In my intermittent effort to make space in my freezers, I was delighted to come upon a bag of black currants yesterday. Just the day before, while pruning my currant bushes, I’d been dazed by the musky fragrance of the wood—the same intoxicating fragrance that wafts from the fruit and leaves of the black currant.* (And perhaps most of all from the buds, for it’s the buds that the French collect for perfume.) And I’d suddenly realized that I’d neglected to make raw black currant jam last summer.
So I made some this morning, from my recipe in The Joy of Jams, Jellies, and Other Sweet Preserves:
Raw Black Currant Jam
¾ pounds fresh or thawed black currants, stemmed
1½ cups sugar
Briefly blend the currants and sugar in a food processor or blender. Pack the jam into a jar, and cap it tightly. Store the jar in the refrigerator. Makes 1 pint.
Don’t be tempted to reduce the amount of sugar called for here unless you plan to eat up the jam quick or store it in the freezer. Provided the currants were free of mold when you picked them, the sugar will allow the jam to keep well—so well, in fact, that for me this jam keeps perfectly in the fridge for a year. And don’t assume the jam will be too sweet for your tastes. Currants are low in natural sugar, and the added sugar is well balanced by the currants’ high acid content.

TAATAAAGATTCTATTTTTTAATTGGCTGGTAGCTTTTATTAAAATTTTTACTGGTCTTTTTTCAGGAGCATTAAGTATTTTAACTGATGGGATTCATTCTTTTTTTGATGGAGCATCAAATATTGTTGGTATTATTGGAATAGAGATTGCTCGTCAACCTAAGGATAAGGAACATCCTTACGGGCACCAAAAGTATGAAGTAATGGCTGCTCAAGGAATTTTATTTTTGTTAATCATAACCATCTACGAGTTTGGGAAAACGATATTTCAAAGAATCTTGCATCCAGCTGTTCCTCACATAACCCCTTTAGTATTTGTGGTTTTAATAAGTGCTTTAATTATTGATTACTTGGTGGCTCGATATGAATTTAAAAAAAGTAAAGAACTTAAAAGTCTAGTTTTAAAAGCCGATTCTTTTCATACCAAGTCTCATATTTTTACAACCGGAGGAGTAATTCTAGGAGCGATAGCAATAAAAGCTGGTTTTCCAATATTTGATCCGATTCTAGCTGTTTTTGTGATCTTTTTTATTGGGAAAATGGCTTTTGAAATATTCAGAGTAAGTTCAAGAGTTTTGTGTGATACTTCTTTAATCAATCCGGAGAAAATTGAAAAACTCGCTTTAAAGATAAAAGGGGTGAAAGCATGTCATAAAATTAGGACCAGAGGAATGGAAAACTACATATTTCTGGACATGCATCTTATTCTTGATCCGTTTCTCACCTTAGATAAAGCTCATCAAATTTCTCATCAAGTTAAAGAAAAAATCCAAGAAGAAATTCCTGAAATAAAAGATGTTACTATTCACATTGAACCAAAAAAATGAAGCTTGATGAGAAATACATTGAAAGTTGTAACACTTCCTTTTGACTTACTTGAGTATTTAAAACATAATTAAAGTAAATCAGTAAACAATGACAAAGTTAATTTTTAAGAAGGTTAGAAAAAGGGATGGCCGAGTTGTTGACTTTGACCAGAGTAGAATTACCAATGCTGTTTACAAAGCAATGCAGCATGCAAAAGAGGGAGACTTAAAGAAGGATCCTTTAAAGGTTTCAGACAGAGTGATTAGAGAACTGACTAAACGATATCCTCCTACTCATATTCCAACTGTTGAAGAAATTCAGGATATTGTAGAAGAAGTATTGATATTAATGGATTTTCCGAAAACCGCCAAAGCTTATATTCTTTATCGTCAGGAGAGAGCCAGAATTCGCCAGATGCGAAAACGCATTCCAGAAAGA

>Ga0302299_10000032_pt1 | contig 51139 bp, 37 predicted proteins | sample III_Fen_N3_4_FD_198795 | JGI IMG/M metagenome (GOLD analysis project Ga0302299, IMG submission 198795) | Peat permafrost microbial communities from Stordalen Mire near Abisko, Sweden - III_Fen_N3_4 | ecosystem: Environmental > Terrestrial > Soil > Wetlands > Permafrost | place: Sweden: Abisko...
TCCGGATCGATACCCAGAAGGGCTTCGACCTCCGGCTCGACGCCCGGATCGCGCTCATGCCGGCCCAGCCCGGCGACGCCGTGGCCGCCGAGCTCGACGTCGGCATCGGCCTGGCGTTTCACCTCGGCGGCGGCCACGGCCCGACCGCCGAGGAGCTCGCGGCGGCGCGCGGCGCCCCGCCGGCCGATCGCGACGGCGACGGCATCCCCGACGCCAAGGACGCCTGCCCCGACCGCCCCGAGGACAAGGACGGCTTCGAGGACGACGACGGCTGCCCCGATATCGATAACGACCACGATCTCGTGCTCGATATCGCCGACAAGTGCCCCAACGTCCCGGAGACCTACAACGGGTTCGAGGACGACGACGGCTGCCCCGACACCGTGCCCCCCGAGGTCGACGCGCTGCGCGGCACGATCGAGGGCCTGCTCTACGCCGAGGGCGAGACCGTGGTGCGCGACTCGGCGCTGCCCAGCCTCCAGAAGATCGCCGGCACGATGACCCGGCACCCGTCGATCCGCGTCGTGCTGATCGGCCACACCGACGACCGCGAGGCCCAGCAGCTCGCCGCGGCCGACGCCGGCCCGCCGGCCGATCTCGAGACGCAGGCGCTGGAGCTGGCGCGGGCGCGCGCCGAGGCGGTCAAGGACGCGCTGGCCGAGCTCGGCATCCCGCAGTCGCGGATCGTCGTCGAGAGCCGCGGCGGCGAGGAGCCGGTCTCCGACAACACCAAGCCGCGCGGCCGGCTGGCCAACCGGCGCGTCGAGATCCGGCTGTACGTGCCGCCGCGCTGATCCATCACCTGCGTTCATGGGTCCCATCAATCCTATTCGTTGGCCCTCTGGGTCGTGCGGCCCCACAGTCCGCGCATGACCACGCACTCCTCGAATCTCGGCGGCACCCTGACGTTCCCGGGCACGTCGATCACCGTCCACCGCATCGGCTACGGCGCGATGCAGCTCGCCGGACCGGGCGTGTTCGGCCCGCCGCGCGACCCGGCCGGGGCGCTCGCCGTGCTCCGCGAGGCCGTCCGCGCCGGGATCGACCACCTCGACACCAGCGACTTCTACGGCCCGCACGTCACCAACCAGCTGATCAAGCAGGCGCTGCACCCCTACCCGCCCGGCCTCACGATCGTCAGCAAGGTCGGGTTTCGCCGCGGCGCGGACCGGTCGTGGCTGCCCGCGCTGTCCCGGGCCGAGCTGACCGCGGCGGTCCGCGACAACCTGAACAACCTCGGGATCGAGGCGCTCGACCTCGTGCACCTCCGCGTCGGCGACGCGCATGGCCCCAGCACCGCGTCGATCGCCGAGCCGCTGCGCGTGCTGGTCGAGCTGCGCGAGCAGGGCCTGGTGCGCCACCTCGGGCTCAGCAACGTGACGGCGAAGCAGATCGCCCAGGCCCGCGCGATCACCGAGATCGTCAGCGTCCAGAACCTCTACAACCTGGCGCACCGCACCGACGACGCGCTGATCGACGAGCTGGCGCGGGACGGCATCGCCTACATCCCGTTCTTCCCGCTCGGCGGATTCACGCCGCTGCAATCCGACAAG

If you taste the jam immediately, you’ll probably feel sugar grains on your tongue. That’s OK—the sugar will soon dissolve. And although the jam may already seem thick enough to spread on toast, it will thicken more in the fridge, though it will never jell hard, as cooked black currant jam does.
*I mean Ribes nigrum, the European and Asian black currant, which the French call cassis. The yellow-flowered, thicket-forming variety known as Crandall, which was selected from an American species, lacks the cassis aroma.